Most actively traded companies on the Toronto Stock Exchange
TORONTO — Some of the most active companies traded Wednesday on the Toronto Stock Exchange:
Toronto Stock Exchange (19,254.56, up 281.88 points.)
Manulife Financial Corp. (TSX:MFC). Financials. Up 42 cents, or 1.86 per cent, to $22.99 on 8.6 million shares.
Toronto-Dominion Bank (TSX:TD). Financials. Up $1.04, or 1.28 per cent, to $82.44 on 6.9 million shares.
Athabasca Oil Corp. (TSX:ATH). Energy. Up 23 cents, or 10.5 per cent, to $2.42 on 6.7 million shares.
Bank of Nova Scotia (TSX:BNS). Financials. Up 84 cents, or 1.11 per cent, to $76.70 on 6.2 million shares.
Baytex Energy Corp. (TSX:BTE). Energy. Up 34 cents, or 5.29 per cent, to $6.77 on 5.8 million shares.
First Quantum Minerals Ltd. (TSX:FM). Materials. Up $1.23, or 6.44 per cent, to $20.34 on 5.8 million shares.
Companies in the news:
Rogers Communications Inc. (TSX:RCI.B). Up 33 cents, or 0.55 per cent, to $60.16. Rogers Communications Inc. acknowledged Wednesday it has work to do in building customer trust after its massive network outage earlier this month and that it expects to spend $150 million on customer credits related to the outage. The figure came as the Toronto-based cable, wireless and media company reported its second-quarter financial results, including a jump in profit. Rogers also said it has extended the deadline of its $26-billion proposed merger with Shaw Communications Inc. to Dec. 31 from July 31. The closing date has previously been delayed several times as it awaits regulatory approval.
Shopify Inc. (TSX:SHOP). Up $4.48, or 11.01 per cent, to $45.17. Shopify Inc.'s president is arguing the company is in an "enviable" position, even as it continues to express regret over misjudging the growth of the e-commerce market — a move that forced a dramatic number of job cuts Tuesday. Shopify is confident it can turn things around. Shopify revealed it lost US$1.2 billion or 95 cents per diluted share in its second quarter, compared with a profit of US$879.1 million and 69 cents per diluted share a year earlier. The company said the loss for the period ended June 30 includes a US$1-billion net unrealized loss on equity and other investments and a roughly US$800-million net unrealized gain from equity and other investments.
Loblaw Companies Ltd. (TSX:L). Down $4.59, or 3.77 per cent, to $117.09. Loblaw Companies Ltd.'s sales growth is softening as inflation continues to grip the economy and shape consumer shopping habits, the company's president and chairman said Wednesday. While the country's largest grocery and pharmacy chain sees "a little bit of softening" with its Joe Fresh apparel brand going forward, what it calls "general merchandise" or non-food sales outside of clothing are "notably down" in the most recent quarter. The company posted an increase in profit and sales in its second quarter, with drugstore sales driving overall margin expansion.
Cargojet Inc. (TSX:CJT). Up $5.10, or 3.83 per cent, to $138.22. Cargojet Inc. reported high-flying revenues in its latest quarter despite falling e-commerce demand, as the air cargo outfit seized on the mess of delays plaguing passenger airlines — which also carry freight on board — to shore up its business. The company, which flies time-sensitive freight across Canada and internationally, garnered 43 per cent year-over-year revenue growth in the quarter ended June 30. CEO Ajay Virmani said turmoil at airports across the globe has left the runway open for dedicated air freight companies to pick up the cargo slack left by large passenger airlines, which are scrambling to steer their resources toward travellers amid a staffing shortage. The company's on-time performance, a key industry metric, rose above 98 per cent last quarter, its highest in the past two years, Virmani said. Aiding the effort was a fleet bolstered by three more planes in the past six months for a total of 34 aircraft.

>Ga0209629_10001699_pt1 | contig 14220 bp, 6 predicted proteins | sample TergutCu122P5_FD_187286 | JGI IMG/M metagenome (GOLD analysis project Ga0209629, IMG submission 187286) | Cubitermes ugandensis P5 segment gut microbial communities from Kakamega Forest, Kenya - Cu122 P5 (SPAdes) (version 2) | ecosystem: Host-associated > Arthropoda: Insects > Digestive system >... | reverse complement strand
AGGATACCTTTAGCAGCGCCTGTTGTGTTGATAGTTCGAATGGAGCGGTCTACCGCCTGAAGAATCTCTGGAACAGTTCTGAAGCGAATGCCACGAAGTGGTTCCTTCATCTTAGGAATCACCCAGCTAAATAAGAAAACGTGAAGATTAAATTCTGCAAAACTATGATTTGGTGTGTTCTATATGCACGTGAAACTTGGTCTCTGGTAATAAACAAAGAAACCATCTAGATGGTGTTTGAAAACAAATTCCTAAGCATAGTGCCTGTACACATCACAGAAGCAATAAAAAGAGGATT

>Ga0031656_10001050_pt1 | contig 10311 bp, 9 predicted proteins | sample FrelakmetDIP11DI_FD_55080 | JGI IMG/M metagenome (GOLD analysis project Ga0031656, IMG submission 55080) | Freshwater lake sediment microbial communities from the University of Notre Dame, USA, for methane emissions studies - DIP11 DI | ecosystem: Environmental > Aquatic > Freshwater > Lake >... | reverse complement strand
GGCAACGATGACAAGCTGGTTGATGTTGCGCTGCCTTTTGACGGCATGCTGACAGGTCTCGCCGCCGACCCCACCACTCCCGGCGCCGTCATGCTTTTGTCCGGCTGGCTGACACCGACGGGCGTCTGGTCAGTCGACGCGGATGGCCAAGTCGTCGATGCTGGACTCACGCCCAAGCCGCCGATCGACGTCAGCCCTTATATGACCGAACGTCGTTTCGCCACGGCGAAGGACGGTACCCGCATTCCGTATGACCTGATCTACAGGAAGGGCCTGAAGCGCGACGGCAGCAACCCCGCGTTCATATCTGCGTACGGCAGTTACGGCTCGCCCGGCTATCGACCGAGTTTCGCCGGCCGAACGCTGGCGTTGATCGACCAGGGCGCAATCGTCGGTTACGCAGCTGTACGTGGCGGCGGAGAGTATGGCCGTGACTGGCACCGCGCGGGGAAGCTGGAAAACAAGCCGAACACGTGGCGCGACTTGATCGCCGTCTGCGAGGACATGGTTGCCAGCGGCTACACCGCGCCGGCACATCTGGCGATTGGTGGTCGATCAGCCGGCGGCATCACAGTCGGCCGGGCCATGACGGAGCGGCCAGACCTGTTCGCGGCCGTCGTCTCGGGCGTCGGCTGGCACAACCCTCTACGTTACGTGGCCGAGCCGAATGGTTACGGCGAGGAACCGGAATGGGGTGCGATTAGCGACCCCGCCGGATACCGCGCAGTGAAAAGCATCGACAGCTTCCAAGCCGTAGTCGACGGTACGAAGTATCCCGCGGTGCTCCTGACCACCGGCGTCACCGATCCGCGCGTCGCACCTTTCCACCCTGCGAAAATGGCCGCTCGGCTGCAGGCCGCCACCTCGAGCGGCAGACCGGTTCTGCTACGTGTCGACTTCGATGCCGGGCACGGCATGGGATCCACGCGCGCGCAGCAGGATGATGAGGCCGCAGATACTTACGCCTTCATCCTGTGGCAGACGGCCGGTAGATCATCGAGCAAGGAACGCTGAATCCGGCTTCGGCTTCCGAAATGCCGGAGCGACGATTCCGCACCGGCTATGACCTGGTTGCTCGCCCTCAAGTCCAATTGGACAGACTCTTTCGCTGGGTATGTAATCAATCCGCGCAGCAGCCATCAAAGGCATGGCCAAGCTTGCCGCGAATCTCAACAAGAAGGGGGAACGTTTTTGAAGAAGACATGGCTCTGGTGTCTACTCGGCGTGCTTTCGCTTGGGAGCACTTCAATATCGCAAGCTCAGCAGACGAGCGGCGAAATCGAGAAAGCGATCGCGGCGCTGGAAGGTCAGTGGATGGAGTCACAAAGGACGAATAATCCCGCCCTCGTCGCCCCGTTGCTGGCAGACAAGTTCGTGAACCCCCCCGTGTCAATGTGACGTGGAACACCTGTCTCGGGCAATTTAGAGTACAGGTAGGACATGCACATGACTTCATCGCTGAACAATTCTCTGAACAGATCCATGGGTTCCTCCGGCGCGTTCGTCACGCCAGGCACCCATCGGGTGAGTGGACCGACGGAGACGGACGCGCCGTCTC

Precision Drilling Corp. (TSX:PD). Up $4.15, or 5.34 per cent, to $81.84. Precision Drilling Corp. said it had a net loss of $24.6 million for the second quarter, down from a net loss of $75.9 million in the same quarter last year. The net loss for the quarter ending June 30 worked out to $1.81 per share, compared with $5.71 per share for the same quarter last year. Revenue of $326 million was up 62 per cent compared with the $201 million of revenue in the quarter last year. The company said revenue climbed as it averaged 37 active rigs in the quarter, up 35 per cent over the same period last year and the highest level since 2014.
Teck Resources Ltd. (TSX:TECK.B). Up 75 cents, or 2.2 per cent, to $34.88. Don Lindsay, the longtime chief executive of Teck Resources Ltd., announced he is stepping down from the position as the mining company reported a fourth consecutive quarter of record profits. Lindsay, who has served as Vancouver-based Teck's president and CEO since 2005, will step down from the role Sept. 30 but stay on in a transition role as executive vice-chairman until mid-2023. His retirement comes as the company is riding a major commodity boom that has driven up prices for some of Teck's key commodities, and in turn earnings.
This report by The Canadian Press was first published July 27, 2022.
Provided Content: Content provided by Canadian Press. The Globe and Mail was not involved, and material was not reviewed prior to publication.